What Is Considered an Estate When Someone Dies?

What Is Considered an Estate When Someone Dies?
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An estate consists of all of the property that a person leaves behind when she passes away. When it comes time to address the tax and legal issues related to distributing the assets, both the gross estate and the probate estate totals are calculated for tax and distribution purposes.

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When someone dies, the person's estate represents his net worth, specifically all the money and property that the person owned, which is passed to his heirs or beneficiaries.

The Gross Estate

The gross estate is the total fair market value of the assets a decedent owned at the time of death before making allowances for any adjustments or the payment of debts and taxes. This amount is important because it becomes the basis for determining estate taxes. Examples of assets included in the gross estate are:

  • Cash and personal property
  • Securities
  • Real estate
  • Trusts and retirement accounts
  • Life insurance
  • Business interests owned by the decedent
  • Taxable death benefits from pensions and annuities

The amount of the taxable estate is calculated by subtracting deductible items like debts owed by the deceased, charitable donations and the estate's administrative costs. Federal estate taxes apply if the taxable estate exceeds $11.4 million, as of 2019. Some states levy estate taxes as well.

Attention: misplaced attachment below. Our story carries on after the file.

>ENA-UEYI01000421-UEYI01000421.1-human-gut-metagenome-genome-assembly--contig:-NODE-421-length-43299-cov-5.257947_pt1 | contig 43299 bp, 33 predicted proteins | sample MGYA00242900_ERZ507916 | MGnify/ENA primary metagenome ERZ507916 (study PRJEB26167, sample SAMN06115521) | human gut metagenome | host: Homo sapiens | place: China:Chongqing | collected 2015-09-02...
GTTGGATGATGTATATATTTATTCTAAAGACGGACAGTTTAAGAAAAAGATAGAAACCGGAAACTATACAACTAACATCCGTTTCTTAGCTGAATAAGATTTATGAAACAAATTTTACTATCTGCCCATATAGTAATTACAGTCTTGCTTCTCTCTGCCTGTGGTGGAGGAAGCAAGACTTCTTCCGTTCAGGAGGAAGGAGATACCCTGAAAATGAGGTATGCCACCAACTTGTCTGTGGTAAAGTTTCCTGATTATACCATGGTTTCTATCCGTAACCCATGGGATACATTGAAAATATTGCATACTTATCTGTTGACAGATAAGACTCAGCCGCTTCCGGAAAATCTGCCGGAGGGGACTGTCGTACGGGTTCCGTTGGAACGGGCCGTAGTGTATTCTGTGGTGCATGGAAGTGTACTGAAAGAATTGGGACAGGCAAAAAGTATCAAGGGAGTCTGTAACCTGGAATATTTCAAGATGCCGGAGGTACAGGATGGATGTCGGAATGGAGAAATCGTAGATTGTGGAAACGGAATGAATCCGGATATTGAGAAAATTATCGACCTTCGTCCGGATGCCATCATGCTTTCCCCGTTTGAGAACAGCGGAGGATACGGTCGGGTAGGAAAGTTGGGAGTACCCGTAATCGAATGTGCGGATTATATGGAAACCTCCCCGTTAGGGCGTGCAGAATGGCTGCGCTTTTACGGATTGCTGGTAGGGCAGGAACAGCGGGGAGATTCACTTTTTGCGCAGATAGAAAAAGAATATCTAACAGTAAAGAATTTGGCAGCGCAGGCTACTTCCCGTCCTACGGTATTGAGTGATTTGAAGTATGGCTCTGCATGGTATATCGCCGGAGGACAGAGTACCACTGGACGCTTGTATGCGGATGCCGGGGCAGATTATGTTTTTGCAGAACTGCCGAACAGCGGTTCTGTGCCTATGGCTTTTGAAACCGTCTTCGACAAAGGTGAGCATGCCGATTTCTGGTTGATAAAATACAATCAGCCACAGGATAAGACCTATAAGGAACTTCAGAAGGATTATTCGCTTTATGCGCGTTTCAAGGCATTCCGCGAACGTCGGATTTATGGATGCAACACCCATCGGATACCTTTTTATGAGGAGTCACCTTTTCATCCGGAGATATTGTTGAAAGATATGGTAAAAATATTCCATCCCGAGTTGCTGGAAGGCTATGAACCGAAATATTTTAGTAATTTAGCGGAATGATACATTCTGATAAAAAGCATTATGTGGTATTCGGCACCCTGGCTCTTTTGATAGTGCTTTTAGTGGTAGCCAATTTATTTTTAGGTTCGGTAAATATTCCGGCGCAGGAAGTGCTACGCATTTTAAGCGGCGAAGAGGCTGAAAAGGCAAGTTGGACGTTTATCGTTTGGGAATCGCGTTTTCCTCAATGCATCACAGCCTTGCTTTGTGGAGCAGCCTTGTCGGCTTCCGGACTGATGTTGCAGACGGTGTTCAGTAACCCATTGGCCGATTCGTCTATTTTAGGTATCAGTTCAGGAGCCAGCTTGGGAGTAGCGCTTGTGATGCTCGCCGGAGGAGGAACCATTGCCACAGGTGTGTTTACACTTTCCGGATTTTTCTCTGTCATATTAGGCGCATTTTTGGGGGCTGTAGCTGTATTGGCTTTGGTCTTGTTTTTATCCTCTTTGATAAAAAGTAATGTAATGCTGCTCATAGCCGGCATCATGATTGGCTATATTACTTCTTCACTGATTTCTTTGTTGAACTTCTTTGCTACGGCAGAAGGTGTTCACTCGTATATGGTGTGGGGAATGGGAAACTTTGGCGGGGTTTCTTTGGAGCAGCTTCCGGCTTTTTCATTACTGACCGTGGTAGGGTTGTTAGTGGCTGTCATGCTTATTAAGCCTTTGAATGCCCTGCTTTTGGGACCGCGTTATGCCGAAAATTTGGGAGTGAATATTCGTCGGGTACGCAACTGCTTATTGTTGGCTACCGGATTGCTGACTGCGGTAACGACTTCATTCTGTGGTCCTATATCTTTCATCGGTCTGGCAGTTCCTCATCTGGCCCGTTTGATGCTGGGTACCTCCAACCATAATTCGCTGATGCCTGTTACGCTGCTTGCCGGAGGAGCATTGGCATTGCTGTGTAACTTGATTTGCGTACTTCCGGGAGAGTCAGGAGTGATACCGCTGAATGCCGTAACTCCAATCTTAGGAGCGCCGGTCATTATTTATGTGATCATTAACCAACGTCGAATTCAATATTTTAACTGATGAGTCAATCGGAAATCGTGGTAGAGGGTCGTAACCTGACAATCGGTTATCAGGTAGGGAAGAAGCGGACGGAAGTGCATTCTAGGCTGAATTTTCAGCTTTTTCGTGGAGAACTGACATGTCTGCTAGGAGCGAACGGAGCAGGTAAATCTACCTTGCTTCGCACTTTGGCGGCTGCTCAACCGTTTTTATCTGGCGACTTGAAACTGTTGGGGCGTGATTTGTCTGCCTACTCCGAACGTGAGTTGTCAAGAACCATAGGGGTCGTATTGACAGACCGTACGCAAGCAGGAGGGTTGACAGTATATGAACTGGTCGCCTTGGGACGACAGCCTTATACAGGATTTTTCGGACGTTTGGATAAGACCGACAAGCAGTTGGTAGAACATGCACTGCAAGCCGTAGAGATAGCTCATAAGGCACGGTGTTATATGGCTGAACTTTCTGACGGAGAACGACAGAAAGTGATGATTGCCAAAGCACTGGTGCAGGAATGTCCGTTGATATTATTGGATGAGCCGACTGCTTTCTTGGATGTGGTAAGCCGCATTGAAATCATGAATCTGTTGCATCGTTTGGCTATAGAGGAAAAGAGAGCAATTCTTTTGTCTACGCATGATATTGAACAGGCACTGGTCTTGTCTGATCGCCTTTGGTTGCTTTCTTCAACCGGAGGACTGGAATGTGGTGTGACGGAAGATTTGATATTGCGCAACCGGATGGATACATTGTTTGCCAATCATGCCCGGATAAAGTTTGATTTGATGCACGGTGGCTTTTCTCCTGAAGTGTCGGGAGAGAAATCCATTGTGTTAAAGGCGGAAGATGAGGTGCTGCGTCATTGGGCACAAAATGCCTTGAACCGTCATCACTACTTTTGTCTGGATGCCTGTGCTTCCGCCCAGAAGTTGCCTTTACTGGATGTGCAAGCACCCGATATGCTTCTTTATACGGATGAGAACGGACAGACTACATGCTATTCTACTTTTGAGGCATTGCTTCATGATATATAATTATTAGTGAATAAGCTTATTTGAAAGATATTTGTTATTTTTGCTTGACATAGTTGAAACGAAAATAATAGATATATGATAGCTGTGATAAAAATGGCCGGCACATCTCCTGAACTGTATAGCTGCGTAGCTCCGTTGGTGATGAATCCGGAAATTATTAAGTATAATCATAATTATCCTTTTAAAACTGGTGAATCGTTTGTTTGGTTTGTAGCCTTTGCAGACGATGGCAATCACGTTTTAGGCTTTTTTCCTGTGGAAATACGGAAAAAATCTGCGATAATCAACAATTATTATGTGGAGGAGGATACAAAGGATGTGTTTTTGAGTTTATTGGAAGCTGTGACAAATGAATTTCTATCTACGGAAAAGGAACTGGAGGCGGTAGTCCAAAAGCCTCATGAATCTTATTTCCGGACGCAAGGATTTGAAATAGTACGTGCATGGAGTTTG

The Probate Estate

Probate is the legal process through which a probate court validates a will and appoints an executor to administer the estate. If a person dies without a will, the probate court relies on state laws of intestate succession to decide who inherits assets. The probate estate may include any or all of the assets of the gross estate. However, if the person who died made arrangements for assets to pass directly to a beneficiary without going through the probate process, these items are not counted as part of the probate estate.

Assets Excluded from Probate

Probate can be a long process. However, with some estate planning, an individual can speed things up by arranging for estate assets to go directly to designated beneficiaries without the need for probate. Here are examples of ways in which property of various kinds can pass directly to beneficiaries:

  • Bank accounts and life insurance. Funds in the account are paid upon death to a named beneficiary.
  • Securities accounts. Assets transfer to a beneficiary when the owner dies.
  • Retirement accounts. Ownership transfers to the beneficiary.
  • Joint accounts with right of survivorship. When someone dies, the surviving co-owner becomes sole owner of the assets of an account, business or real estate property.
  • Revocable living trust. A person transfers ownership of assets ranging from securities to real estate to jewelry. The trust becomes the owner of the property placed within it. The individual keeps control of the assets and may continue to use them until his death. Ownership then passes directly to the beneficiary.
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